Just a few decades back, if you wanted to have a fight with someone, or even tell someone how you felt, you had to pick up the phone and speak. Oftentimes you spent hours thinking over what you would say, how the other person would respond, and how you wanted the conversations to resolve.

If you were to write to someone it was in email form and time was spent as you re-read your emotions in a long written out format.

In the age of texting as communication, anyone, anywhere can bang out a text in moments, grammar be damned, and fling accusations and demands. Then in an instant, those hurtful words are flashing on our screens as we drive, work, hang out with friends, or even try to take a picture on vacation.

The sanctity of thinking about how we speak to one another, the courage it takes to have an adult conversation in person or over the phone with our true emotions splayed out and raw has been exchanged for, I need instant gratification of putting this hurt on you because I feel neglected, unloved, unwanted, scared, etc.

This form of communicating slows the progress of our goals, it ruins our days, it demands our heart’s attention and throw us off of even our best moods. In that one second of the flash of a text, a series of hormones and physical reactions kick us into emotional distress.

There’s been much attention paid to bullying on the internet, but oftentimes, we don’t think about how much hurt we entail by looking up at that notification while someone breaks into our personal world.

The flip side, when we get constant reactions from people that are loving, or funny, or filled with friendship, our self-worth also becomes attached to those little highs we receive, making us that more vulnerable to the angry or upset text messaging.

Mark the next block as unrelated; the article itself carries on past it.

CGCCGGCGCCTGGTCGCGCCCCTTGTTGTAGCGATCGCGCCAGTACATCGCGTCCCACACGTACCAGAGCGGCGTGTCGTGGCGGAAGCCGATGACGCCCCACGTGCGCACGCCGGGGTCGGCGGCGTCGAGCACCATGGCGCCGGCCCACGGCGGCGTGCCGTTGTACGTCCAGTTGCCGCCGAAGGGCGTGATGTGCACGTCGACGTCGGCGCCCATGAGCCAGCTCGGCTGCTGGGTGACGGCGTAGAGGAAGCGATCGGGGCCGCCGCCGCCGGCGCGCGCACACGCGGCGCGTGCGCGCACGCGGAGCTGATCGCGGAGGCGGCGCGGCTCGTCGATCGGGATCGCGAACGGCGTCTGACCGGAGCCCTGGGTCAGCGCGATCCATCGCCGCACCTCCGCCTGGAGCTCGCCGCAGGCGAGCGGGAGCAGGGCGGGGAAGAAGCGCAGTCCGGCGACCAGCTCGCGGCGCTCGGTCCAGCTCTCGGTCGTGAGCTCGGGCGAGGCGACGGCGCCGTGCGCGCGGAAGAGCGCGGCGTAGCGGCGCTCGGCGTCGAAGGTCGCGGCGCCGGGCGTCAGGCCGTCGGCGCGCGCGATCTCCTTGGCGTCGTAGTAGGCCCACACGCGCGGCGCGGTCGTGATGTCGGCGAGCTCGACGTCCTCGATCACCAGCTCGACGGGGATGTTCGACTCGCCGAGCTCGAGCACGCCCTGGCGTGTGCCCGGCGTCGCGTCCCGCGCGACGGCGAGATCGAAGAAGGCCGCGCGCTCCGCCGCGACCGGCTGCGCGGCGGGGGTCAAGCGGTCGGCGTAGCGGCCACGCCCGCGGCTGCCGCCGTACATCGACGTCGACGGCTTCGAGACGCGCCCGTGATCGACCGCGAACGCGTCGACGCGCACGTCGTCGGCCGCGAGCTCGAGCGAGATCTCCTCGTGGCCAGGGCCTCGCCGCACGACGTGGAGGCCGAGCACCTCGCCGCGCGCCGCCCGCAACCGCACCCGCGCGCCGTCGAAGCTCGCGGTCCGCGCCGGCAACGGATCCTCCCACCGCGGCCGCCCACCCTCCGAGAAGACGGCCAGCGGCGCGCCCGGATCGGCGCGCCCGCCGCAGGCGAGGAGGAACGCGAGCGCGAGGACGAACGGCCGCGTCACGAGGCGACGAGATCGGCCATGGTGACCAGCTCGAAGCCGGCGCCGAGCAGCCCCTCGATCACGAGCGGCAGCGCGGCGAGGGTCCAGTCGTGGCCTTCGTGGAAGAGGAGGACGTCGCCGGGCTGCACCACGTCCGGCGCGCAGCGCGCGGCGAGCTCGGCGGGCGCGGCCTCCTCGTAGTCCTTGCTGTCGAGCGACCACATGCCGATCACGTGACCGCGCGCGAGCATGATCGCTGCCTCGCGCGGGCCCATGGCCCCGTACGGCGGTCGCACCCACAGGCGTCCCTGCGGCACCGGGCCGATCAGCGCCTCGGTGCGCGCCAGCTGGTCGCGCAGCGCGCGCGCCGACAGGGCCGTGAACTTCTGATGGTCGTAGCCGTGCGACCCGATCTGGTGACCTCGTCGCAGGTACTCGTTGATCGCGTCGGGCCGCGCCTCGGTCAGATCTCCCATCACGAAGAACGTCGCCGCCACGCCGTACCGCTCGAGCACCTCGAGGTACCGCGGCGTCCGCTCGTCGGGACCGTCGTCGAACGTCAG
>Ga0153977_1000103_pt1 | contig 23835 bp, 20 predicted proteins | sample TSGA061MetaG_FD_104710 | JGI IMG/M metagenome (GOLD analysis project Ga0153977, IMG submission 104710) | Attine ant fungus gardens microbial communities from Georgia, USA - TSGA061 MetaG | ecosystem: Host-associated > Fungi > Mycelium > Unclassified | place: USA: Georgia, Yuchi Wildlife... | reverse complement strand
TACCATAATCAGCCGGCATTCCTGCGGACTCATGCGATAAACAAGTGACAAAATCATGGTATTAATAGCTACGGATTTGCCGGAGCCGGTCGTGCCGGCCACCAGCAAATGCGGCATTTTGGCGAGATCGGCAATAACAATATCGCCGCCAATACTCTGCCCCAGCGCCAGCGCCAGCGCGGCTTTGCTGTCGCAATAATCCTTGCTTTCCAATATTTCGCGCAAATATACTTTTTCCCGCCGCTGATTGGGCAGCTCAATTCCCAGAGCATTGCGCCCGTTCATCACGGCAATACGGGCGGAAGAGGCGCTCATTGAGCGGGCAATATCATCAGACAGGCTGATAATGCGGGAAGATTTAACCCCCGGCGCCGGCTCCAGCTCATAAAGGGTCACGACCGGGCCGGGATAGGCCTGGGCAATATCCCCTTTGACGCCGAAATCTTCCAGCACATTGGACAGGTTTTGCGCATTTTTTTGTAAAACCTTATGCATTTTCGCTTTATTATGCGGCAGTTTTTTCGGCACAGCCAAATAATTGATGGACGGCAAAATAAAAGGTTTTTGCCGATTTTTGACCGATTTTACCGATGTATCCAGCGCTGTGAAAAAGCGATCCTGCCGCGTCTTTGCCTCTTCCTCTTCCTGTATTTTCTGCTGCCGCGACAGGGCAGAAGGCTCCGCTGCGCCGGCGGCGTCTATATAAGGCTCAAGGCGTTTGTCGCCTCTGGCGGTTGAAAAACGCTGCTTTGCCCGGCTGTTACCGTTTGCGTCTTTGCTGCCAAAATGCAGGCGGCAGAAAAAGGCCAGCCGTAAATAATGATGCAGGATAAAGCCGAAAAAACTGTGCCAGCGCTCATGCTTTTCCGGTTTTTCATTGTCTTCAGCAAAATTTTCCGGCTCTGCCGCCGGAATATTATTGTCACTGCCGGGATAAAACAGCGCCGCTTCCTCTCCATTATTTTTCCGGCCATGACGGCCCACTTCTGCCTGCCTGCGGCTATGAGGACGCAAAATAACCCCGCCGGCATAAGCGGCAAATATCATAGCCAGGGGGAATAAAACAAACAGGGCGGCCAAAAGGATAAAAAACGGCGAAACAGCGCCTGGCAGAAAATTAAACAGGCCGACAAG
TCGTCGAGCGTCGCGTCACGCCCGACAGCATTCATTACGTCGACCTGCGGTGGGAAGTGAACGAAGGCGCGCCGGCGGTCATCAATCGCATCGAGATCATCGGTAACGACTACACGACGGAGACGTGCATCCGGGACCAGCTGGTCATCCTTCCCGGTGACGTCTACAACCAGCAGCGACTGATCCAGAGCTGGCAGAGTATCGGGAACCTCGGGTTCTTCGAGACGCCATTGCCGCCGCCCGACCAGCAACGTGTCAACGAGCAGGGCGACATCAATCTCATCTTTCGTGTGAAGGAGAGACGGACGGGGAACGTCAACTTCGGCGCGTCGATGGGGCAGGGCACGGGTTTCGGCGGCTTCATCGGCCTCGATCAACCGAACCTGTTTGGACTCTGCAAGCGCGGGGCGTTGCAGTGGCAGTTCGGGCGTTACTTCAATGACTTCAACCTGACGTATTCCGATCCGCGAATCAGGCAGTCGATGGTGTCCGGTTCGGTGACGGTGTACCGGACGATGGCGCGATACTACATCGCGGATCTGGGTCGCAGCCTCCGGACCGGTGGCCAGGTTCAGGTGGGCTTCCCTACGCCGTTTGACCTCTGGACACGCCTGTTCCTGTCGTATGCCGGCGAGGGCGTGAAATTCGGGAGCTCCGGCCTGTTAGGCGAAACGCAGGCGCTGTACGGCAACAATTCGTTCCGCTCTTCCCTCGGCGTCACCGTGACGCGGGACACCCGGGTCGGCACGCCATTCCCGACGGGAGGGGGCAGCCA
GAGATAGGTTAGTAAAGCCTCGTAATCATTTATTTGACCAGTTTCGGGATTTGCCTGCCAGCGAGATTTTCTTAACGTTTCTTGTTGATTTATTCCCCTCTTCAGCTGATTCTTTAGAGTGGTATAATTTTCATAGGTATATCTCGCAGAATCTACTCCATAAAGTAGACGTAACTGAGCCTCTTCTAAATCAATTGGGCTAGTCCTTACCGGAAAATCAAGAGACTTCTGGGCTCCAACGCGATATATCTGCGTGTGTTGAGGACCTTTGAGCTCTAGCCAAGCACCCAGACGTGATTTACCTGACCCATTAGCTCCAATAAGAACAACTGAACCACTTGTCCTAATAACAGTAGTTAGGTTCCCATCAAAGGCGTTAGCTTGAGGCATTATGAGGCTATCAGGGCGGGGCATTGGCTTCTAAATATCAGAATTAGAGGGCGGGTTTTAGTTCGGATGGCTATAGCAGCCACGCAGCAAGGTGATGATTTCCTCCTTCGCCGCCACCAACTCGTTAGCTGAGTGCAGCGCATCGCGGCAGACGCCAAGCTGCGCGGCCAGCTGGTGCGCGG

So what can you do when that text message or comment comes through undoing your emotions for the day?

Here are five steps to protect yourself:

  1. Give a person one chance to stop and pick up the phone. If something needs to be resolved and you’re close to them don’t allow the texting conversation to continue.
  2. If the person doesn’t stop, temporarily block their number. You can always unblock them at a later time. This will stop them from being able to throw their emotions at you during inappropriate times. Messenger also has a blocking ability.
  3. Turn off notifications and only check your messages once or twice per day if you don’t have to worry about logistical plans (which is what text is best utilized for).
  4. Demand from people who are important to you to never send important conversations by text. Instead, make it a rule that everyone understands that you don’t engage in anything important over text.

We may not believe that texting is anything but a practical part of our lives, but in truth, it’s an intrusive behavior. Not only can these bad emotions be thrown at us at any unsuspecting time, as if a person were yelling insults to us on the street, but also, when we engage in texting while we are with other people, we then limit the time we spend with one another.

In truth, the less time you spend texting, the better your life will become. We get one life, one body, one playground earth to explore. The last thing anyone should have to do is waste a moment on the childish behavior of a temper tantrum text.



Marci Nault

Author of The Lake House (S&S), founder E2T Adventures, world traveler, figure skater, white water kayaker, dancer, keynote speaker.